Can Florida pompano larvae be raised at low salinities?

A study aimed to determine the optimal salinity required to culture fingerlings from hatch to weaning under on-farm conditions.

Florida pompano larvae. Photo credit: Victoria Uribe, FAU Harbor Branch
December 6, 2022

The Florida pompano (Trachinotus carolinus), a fish species that can live in waters of a wide range of salinity, is a prime candidate for aquaculture commercial fish production in the United States. There are less than ten aquaculture farms across the U.S. that have been successful in commercially raising and distributing Florida pompano. Many farms import their broodstock from countries such as Mexico, the Dominican Republic and Brazil. When attempting to rear Florida pompano from hatch to market, farms face a variety of challenges including access to seawater. On inland farms, seawater must be mixed on-site using artificial sea salt products, which can contribute to high production costs and lower profit returns.

While several studies have investigated using juvenile Florida pompano in low salinity, no low salinity experiments have been conducted on Florida pompano larvae. To address the knowledge gaps of the impact of low salinity on Florida pompano larval health, researchers from Florida Atlantic University’s Harbor Branch Oceanographic Institute, in collaboration with two local fish farms, Live Advantage Baits and Proaquatix, conducted a novel experiment that serves as a model study for future on-farm collaborations and helps build a bridge between scientists and farmers in aquaculture.

The objective of the study was to determine the optimal salinity required to culture fingerlings from hatch to weaning under on-farm conditions. Low salinity conditions can affect the early development of the Florida pompano by increasing osmoregulatory stress, which reduces the availability of metabolic energy reserves, otherwise needed for developmental processes such as cellular formation.

For the study, Florida pompano larvae were reared in three different salinities: 10, 20 and 30 parts per thousand (ppt) at local producers' farms. Growth, fatty acid profiles and transcriptome responses (cellular formation) were quantified every three days after hatching (three, six, nine, 12, 15, 18 and 24 days post-hatch) and results were compared across salinities.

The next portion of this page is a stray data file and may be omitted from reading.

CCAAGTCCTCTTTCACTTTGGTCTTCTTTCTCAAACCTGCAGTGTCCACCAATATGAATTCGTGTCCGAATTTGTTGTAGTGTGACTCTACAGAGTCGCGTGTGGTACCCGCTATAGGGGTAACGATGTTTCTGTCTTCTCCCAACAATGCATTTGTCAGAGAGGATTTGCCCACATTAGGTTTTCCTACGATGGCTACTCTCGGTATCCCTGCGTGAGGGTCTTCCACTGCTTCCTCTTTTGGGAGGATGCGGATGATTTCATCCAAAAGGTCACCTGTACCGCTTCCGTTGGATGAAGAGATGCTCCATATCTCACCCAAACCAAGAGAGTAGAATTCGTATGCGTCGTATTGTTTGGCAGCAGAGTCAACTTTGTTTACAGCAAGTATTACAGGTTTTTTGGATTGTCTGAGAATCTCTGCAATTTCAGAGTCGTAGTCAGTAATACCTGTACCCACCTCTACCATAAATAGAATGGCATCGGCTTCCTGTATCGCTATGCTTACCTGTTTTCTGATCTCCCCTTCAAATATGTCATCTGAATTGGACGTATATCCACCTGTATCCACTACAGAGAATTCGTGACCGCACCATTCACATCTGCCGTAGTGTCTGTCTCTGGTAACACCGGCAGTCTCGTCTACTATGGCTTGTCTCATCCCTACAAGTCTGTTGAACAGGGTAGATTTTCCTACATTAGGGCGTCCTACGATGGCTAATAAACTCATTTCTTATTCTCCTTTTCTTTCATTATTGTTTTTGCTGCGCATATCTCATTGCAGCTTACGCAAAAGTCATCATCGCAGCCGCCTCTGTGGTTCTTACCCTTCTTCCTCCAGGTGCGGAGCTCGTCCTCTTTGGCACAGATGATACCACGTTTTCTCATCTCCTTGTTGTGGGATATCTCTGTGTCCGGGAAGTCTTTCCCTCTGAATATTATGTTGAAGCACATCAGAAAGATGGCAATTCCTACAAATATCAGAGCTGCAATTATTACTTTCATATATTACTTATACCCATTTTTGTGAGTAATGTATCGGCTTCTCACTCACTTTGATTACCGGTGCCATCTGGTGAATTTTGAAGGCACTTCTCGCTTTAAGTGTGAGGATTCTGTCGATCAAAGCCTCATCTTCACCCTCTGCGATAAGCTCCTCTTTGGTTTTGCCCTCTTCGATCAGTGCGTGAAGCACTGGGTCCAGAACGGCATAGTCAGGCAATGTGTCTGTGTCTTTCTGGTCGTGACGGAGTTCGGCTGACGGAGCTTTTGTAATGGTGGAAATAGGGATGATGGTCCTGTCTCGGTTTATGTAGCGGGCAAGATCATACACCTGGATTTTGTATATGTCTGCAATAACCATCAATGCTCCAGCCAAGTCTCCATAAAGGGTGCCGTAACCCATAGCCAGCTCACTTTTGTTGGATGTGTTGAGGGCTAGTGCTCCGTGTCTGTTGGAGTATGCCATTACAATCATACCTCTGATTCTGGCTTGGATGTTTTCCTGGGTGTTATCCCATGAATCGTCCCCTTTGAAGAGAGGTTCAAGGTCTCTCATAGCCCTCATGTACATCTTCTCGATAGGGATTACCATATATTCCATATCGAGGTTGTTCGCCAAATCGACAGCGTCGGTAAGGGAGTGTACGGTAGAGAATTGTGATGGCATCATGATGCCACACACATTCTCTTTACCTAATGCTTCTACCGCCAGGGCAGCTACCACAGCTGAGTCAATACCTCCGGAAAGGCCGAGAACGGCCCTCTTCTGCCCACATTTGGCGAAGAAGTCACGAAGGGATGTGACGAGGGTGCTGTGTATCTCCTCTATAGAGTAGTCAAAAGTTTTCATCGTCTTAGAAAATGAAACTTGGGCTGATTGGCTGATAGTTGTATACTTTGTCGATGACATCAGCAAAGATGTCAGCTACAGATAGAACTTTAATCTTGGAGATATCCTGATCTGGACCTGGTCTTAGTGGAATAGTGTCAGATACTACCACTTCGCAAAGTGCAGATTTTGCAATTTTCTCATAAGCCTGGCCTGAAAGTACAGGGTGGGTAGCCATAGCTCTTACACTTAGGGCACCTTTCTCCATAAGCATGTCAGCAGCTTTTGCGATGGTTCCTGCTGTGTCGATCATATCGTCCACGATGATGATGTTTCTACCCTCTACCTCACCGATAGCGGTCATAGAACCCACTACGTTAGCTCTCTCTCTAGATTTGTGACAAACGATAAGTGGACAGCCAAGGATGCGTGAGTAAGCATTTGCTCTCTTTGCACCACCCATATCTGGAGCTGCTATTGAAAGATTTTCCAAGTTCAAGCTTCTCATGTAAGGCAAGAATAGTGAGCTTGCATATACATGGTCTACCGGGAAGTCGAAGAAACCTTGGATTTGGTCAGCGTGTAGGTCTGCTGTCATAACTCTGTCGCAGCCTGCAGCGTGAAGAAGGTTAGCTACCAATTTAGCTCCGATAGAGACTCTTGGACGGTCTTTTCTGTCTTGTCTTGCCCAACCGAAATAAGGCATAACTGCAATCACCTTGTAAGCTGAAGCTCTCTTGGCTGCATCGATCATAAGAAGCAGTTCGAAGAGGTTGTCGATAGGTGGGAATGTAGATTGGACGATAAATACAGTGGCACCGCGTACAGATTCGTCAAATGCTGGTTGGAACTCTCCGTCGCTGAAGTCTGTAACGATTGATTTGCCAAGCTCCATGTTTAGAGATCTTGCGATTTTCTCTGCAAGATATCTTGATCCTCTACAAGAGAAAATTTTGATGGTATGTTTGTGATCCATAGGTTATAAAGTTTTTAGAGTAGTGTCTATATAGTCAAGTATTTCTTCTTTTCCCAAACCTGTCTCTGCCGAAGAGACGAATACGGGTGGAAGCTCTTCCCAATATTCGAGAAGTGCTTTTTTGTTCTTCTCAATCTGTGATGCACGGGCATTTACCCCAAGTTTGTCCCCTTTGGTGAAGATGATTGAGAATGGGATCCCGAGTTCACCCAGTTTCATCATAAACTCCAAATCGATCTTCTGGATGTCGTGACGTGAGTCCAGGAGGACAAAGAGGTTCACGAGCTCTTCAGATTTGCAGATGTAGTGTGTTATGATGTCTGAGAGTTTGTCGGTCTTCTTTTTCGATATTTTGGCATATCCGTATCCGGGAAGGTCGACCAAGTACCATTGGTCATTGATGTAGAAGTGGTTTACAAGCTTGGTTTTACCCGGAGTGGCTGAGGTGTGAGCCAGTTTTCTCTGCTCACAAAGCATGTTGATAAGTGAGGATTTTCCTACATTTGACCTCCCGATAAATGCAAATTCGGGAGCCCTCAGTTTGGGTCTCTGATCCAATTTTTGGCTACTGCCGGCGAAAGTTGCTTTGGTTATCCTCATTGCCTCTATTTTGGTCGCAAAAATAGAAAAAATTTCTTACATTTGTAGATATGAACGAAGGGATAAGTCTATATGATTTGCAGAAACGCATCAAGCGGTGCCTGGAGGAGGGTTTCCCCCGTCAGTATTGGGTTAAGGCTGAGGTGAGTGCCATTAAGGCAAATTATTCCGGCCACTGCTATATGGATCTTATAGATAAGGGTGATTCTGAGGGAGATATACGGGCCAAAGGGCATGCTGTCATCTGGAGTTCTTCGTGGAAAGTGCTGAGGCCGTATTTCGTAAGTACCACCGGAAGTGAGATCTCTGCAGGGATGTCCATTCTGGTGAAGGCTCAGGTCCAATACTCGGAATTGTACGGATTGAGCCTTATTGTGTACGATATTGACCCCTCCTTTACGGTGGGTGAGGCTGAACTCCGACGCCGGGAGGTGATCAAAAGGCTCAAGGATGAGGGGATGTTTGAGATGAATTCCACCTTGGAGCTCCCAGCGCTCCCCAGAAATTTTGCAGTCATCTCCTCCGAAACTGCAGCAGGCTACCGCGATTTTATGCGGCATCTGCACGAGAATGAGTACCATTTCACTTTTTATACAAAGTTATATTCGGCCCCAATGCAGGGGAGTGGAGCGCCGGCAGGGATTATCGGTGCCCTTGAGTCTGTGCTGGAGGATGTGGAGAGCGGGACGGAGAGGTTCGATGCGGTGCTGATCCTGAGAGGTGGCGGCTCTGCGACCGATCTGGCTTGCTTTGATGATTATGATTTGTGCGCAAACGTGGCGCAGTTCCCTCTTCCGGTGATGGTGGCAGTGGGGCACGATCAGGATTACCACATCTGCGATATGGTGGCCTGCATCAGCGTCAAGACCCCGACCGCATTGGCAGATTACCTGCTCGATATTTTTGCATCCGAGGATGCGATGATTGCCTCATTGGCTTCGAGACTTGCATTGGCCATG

Results showed that larvae reared at 10 ppt grew at a normal rate and the developmental stage had a greater impact than salinity on fatty acid composition and larval gene expression.

“We have shown that it is possible to grow this warm water marine species in salinities as low as 10 parts per thousand, which makes it more economic and easier for producers far from the coast to attempt Florida pompano commercial growth,” said Sahar Mejri, senior author and an assistant research professor, Department of Aquaculture and Stock Enhancement at FAU Harbor Branch. “We expect to run this study for a longer period to investigate the long-term effects of low salinity on larval health and development.”

An important metric for determining the health and viability of Florida pompano as a commercial food species is the lipid profile of the larvae. “Larvae reared at the lowest salinity, 10 parts per thousand, seemed healthy and showed normal growth and physiological development overall with no adverse effects,” said Mejri. “Larval diets combined with developmental stages had a greater impact than salinity on fatty acid composition and transcriptomics gene expression.”

David J. Bradshaw, Victoria Uribe, Laura E. King, Carlie S. Perricone, Gonzalo Illán, Elizabeth Allmon, Marisol Sepulveda, Marty Riche, Paul S. Wills, Sahar Mejri. (2023) Effects of low salinities on growth, fatty acid composition, and transcriptome in Florida pompano (Trachinotus carolinus) at early developmental stages. Aquaculture, Volume 563, Part 1, 2023, 738964